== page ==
“It looked like everything they could get their calipers on,” he says.
He points out that a life in captivity might explain some of the weird bone shapes, since “animals that were raised by humans and given funny things to eat sometimes have funny skeletons.” But, he adds, such effects likely couldn't produce such big chompers.
“It's clearly a weird specimen,” he says.
Doomed by Trade?
Today, all Chinese gibbons are critically endangered, the highest category of threat on the IUCN red list, notes Cheyne. At risk due to deforestation and poaching, the creatures now traipse across only a fraction of the land they once called home.
Some researchers believe this kind of primate devastation is a recent affair. “There was the idea that apes in the past have been somewhat resilient to anthropogenic pressures and incidental habitat loss,” Oritz says in an email. But the imperial gibbon discovery suggests this isn't the case.
Most major extinctions likely occurred in part due to massive swings in climate. Roughly 11,000 years ago, the last ice age loosened its frosty grip. Glaciers receded, temperatures warmed, and many animals began heading toward extinction—giant ground sloths, wooly mammoths, saber-toothed cats, and more.
But the gibbons persisted. The fossil find suggests they swung through the trees of Shaanxi in central China around 2,000 years ago, during a period of stable climate. They seemed to thrive in these forests until just a few hundred years ago, when they vanished from the region, according to historical records.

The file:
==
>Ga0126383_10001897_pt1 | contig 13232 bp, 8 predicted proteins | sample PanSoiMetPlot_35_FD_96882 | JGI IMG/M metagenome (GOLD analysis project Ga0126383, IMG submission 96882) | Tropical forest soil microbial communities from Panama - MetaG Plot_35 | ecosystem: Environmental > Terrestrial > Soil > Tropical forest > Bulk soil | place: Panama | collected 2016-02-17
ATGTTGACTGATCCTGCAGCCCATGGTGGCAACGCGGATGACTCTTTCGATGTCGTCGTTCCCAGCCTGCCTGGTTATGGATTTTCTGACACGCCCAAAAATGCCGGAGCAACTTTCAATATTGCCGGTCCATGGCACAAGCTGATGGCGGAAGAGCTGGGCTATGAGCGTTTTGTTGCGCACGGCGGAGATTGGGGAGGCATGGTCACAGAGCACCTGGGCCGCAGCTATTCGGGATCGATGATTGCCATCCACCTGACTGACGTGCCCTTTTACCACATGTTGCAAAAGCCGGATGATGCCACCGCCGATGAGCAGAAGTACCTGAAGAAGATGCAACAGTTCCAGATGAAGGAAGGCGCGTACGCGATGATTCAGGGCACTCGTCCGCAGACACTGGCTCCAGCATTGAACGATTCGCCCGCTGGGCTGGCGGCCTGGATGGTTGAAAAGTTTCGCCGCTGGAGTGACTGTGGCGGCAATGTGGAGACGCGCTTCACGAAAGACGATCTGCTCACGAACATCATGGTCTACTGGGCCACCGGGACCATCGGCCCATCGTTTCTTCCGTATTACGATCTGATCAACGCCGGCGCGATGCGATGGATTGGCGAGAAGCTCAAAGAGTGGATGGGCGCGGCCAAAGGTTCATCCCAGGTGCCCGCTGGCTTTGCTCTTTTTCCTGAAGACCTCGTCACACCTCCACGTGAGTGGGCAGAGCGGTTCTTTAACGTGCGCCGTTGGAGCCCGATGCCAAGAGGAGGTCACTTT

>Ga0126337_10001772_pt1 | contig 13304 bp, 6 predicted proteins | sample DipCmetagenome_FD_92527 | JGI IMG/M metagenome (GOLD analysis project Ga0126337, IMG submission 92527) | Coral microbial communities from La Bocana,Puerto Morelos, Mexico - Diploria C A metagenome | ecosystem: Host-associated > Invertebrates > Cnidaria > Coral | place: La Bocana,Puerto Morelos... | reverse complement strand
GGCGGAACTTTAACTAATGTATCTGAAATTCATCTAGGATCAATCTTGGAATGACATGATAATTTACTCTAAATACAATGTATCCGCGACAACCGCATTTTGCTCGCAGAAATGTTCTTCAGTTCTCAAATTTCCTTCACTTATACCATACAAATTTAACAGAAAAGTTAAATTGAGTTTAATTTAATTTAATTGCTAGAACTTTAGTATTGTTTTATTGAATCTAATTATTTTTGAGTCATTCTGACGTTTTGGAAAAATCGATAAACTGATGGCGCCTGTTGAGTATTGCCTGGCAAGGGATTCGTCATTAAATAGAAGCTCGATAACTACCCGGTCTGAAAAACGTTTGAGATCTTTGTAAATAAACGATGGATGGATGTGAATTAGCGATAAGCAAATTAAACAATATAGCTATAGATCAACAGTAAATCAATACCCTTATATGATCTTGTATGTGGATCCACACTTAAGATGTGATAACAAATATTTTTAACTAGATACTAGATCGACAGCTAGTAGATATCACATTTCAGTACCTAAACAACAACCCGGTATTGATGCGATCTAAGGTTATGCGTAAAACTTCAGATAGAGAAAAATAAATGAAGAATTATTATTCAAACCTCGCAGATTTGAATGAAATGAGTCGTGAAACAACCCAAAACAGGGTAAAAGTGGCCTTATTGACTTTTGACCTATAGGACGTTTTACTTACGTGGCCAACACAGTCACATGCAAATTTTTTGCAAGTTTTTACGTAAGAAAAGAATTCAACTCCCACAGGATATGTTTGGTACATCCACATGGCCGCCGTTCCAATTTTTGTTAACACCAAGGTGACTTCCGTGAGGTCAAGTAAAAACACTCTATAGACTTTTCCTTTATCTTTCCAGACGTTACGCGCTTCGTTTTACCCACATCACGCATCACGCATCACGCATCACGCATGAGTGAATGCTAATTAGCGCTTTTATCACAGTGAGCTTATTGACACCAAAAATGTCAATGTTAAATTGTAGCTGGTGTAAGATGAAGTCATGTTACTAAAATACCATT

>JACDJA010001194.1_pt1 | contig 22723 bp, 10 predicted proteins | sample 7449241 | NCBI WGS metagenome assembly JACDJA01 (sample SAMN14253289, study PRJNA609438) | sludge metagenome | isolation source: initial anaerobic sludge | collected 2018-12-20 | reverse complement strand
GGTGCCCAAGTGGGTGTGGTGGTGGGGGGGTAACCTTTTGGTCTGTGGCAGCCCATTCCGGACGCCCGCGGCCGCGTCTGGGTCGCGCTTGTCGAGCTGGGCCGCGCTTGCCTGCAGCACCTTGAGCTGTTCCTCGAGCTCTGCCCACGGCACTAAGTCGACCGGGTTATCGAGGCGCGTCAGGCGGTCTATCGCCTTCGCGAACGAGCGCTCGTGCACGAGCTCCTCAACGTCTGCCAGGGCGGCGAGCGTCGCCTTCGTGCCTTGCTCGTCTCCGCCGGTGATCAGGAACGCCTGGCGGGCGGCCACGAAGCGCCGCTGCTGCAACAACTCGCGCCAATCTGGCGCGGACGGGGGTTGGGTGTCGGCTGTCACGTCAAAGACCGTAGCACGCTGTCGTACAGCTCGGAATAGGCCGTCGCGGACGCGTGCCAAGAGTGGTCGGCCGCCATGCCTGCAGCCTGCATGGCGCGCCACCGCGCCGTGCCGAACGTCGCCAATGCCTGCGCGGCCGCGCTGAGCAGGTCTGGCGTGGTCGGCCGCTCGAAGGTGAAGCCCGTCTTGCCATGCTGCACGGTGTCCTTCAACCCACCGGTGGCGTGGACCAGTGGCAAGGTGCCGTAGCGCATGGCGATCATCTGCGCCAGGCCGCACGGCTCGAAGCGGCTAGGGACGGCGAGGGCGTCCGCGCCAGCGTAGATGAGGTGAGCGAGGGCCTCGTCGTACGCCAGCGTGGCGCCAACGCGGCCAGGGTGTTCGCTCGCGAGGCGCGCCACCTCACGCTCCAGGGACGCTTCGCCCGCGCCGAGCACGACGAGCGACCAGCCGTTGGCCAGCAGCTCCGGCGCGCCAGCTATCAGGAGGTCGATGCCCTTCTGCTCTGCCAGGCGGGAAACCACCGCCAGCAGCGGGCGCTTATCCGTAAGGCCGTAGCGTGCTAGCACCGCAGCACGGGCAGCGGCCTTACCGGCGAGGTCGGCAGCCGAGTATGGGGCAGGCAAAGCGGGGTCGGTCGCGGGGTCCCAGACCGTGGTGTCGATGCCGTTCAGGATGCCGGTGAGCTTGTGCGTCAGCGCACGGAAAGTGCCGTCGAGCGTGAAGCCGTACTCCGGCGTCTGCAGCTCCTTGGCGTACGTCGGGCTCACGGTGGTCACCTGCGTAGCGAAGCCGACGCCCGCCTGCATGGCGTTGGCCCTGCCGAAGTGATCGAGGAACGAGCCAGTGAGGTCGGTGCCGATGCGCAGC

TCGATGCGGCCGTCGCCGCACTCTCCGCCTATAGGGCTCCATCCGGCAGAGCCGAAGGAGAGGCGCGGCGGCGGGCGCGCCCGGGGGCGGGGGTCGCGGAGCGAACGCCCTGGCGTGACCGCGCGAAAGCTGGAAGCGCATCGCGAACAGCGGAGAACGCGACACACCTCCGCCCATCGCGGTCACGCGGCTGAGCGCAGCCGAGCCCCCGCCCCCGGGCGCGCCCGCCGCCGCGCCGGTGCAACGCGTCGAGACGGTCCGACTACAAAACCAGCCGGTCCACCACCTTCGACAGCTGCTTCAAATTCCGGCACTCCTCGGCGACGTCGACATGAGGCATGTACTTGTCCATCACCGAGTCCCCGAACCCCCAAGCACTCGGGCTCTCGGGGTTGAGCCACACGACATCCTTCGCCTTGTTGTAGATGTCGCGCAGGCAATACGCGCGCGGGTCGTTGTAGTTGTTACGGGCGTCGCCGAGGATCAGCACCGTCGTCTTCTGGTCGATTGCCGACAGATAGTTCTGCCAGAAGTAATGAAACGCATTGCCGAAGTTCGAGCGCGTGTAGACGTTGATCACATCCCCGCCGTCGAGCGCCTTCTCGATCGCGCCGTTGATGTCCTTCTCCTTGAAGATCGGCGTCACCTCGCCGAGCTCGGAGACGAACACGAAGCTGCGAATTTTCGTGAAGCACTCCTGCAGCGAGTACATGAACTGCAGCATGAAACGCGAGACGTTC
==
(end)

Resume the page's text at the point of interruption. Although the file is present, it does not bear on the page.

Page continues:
So where did they go? Most signs point to human meddling.
During this time, the need for farmland grew along with the population, and forests suffered. Gibbons prefer life high up off the ground and are crippled by the loss of an aboral home. Add in a dash of trapping and trading as high-status pets—as evidenced by the entombed gibbon—and the creatures didn't stand a chance.
Things aren't much different for gibbons in the internet age, which has only intensified some of the problems, Cheyne explains. “Gibbons are being openly advertised for sale on Twitter and Instagram and Facebook,” she says. (Hunting for bush meat is also driving some primate species to the brink of extinction.)
Many of these creatures are now teetering on the edge. Hansford and his colleagues are working to protect one such species, the Hainan gibbon (Nomascus hainanus), of which only some 26 individuals remain.
“What we can start to see is that [modern gibbon species are] a relic of what was perhaps a much wider radiation of gibbons and primates across Asia,” says Hansford. “We've lost more and more and more of them. We can't even quantify what we lost because we don't have the records of it.”
The discovery of the imperial gibbon is evidence of this long history of demise, and it highlights the importance of current protections. “The key thing is we can learn from our past,” says Cheyne, “and try to change our future.”